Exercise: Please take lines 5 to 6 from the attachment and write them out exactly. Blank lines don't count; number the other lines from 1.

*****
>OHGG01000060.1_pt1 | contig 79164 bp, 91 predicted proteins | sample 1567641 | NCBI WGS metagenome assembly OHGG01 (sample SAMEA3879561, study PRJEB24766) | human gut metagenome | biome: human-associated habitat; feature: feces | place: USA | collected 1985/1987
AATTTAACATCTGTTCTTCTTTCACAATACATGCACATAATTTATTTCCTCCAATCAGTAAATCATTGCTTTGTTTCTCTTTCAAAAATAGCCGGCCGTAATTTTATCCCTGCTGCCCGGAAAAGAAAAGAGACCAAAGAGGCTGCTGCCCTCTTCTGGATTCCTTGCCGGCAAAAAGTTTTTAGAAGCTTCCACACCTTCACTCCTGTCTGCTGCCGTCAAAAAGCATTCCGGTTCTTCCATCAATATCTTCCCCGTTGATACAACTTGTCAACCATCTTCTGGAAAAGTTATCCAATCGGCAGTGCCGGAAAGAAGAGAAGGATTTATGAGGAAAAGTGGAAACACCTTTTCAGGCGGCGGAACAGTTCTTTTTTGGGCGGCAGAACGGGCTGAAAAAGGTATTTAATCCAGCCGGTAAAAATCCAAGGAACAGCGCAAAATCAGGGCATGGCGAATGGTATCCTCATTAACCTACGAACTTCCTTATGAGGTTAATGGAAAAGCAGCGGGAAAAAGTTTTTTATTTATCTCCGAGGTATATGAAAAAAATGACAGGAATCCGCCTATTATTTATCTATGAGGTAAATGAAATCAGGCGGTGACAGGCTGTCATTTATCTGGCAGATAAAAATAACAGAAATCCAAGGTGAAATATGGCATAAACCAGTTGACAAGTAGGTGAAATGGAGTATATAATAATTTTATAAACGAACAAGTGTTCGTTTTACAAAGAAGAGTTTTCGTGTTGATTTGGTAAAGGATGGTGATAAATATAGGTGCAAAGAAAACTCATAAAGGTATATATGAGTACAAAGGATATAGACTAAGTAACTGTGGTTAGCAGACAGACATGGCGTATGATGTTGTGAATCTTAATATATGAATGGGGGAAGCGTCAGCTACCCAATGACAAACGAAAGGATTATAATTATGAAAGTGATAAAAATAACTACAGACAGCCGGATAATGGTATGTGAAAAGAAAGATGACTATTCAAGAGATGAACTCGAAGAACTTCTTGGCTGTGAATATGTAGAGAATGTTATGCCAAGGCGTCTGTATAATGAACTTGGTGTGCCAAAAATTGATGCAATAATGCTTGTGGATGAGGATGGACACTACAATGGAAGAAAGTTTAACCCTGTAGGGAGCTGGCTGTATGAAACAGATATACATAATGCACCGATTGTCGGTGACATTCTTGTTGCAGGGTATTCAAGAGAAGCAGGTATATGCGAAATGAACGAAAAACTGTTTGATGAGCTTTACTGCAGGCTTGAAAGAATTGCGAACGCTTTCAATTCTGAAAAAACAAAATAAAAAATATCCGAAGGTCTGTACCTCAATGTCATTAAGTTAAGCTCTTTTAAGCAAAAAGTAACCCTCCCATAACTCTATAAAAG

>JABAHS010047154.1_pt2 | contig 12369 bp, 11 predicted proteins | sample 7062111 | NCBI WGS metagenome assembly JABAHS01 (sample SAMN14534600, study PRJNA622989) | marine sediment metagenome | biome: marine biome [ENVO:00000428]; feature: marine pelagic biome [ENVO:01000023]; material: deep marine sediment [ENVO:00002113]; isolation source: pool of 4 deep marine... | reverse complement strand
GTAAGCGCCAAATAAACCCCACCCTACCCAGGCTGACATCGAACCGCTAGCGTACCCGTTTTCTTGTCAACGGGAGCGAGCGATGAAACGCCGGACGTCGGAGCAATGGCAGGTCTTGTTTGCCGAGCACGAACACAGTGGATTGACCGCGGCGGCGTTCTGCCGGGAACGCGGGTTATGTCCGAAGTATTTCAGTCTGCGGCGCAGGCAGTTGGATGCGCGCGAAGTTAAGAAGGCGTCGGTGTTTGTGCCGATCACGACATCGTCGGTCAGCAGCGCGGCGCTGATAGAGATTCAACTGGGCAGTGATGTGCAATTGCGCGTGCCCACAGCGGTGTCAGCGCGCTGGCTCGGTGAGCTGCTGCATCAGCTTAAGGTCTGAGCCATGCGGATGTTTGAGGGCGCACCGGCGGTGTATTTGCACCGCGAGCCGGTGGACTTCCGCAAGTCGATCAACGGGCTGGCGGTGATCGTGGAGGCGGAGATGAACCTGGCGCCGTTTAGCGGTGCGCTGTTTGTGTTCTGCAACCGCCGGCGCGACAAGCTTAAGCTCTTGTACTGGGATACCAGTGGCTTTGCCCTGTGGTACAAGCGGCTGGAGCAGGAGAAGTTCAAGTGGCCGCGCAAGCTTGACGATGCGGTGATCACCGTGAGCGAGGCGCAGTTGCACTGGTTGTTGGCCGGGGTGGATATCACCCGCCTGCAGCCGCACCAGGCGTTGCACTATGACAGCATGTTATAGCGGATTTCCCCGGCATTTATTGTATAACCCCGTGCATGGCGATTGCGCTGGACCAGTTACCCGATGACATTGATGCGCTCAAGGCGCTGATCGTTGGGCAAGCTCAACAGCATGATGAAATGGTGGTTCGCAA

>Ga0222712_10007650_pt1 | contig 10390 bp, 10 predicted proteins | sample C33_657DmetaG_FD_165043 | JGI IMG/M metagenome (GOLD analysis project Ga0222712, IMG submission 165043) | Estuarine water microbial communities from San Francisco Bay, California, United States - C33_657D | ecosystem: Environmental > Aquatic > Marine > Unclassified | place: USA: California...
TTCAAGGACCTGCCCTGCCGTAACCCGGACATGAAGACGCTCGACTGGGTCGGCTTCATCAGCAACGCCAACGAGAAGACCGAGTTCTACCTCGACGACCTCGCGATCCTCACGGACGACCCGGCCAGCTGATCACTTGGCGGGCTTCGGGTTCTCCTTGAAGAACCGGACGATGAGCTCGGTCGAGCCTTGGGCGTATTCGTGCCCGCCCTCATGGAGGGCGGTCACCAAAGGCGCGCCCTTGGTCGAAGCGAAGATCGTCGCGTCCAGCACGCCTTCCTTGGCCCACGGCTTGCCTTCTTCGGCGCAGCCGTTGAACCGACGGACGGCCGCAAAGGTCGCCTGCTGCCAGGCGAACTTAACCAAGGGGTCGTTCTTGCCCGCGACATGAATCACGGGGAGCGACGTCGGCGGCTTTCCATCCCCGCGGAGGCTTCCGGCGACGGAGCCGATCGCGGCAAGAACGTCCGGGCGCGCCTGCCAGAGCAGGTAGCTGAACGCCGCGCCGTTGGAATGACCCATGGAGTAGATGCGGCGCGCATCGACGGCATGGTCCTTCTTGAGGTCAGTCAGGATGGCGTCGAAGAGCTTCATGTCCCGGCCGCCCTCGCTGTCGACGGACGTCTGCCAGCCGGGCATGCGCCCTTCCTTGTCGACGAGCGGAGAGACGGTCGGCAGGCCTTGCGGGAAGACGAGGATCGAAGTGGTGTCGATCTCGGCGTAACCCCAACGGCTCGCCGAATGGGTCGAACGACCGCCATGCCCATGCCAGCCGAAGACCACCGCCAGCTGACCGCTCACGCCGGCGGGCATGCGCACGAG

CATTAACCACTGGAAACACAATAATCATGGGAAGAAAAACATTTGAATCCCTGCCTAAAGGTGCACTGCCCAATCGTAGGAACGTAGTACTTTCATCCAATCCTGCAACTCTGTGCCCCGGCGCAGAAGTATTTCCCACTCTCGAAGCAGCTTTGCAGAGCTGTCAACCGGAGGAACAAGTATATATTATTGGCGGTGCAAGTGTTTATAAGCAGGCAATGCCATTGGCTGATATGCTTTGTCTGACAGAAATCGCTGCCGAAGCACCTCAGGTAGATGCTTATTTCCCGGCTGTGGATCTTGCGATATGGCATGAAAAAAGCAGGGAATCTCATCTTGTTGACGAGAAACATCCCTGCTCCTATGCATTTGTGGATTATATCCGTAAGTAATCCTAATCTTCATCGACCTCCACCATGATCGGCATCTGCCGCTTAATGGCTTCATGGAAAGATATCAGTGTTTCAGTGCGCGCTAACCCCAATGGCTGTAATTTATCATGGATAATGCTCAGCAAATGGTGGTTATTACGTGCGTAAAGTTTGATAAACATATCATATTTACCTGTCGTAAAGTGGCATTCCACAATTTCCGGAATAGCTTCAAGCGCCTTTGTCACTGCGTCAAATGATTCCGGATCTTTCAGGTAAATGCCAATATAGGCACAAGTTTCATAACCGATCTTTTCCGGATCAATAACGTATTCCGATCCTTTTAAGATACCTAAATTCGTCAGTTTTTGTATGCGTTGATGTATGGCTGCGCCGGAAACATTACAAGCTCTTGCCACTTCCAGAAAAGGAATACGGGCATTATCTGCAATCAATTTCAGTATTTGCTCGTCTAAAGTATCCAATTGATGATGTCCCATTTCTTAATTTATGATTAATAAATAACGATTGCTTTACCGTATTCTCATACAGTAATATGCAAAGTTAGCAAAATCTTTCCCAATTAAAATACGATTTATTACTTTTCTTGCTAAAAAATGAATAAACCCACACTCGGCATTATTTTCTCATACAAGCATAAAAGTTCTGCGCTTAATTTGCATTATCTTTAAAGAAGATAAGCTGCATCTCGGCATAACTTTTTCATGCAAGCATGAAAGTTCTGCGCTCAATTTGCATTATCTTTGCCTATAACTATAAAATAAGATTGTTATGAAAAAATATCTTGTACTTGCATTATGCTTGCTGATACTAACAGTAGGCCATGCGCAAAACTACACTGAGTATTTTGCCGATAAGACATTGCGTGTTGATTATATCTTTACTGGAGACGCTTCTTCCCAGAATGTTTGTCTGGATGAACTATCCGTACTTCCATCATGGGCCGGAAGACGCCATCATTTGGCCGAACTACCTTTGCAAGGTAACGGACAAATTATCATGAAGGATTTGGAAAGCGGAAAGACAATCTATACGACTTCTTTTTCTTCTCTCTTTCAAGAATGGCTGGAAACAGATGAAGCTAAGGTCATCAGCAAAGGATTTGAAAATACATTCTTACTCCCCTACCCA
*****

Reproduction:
>Ga0222712_10007650_pt1 | contig 10390 bp, 10 predicted proteins | sample C33_657DmetaG_FD_165043 | JGI IMG/M metagenome (GOLD analysis project Ga0222712, IMG submission 165043) | Estuarine water microbial communities from San Francisco Bay, California, United States - C33_657D | ecosystem: Environmental > Aquatic > Marine > Unclassified | place: USA: California...
TTCAAGGACCTGCCCTGCCGTAACCCGGACATGAAGACGCTCGACTGGGTCGGCTTCATCAGCAACGCCAACGAGAAGACCGAGTTCTACCTCGACGACCTCGCGATCCTCACGGACGACCCGGCCAGCTGATCACTTGGCGGGCTTCGGGTTCTCCTTGAAGAACCGGACGATGAGCTCGGTCGAGCCTTGGGCGTATTCGTGCCCGCCCTCATGGAGGGCGGTCACCAAAGGCGCGCCCTTGGTCGAAGCGAAGATCGTCGCGTCCAGCACGCCTTCCTTGGCCCACGGCTTGCCTTCTTCGGCGCAGCCGTTGAACCGACGGACGGCCGCAAAGGTCGCCTGCTGCCAGGCGAACTTAACCAAGGGGTCGTTCTTGCCCGCGACATGAATCACGGGGAGCGACGTCGGCGGCTTTCCATCCCCGCGGAGGCTTCCGGCGACGGAGCCGATCGCGGCAAGAACGTCCGGGCGCGCCTGCCAGAGCAGGTAGCTGAACGCCGCGCCGTTGGAATGACCCATGGAGTAGATGCGGCGCGCATCGACGGCATGGTCCTTCTTGAGGTCAGTCAGGATGGCGTCGAAGAGCTTCATGTCCCGGCCGCCCTCGCTGTCGACGGACGTCTGCCAGCCGGGCATGCGCCCTTCCTTGTCGACGAGCGGAGAGACGGTCGGCAGGCCTTGCGGGAAGACGAGGATCGAAGTGGTGTCGATCTCGGCGTAACCCCAACGGCTCGCCGAATGGGTCGAACGACCGCCATGCCCATGCCAGCCGAAGACCACCGCCAGCTGACCGCTCACGCCGGCGGGCATGCGCACGAG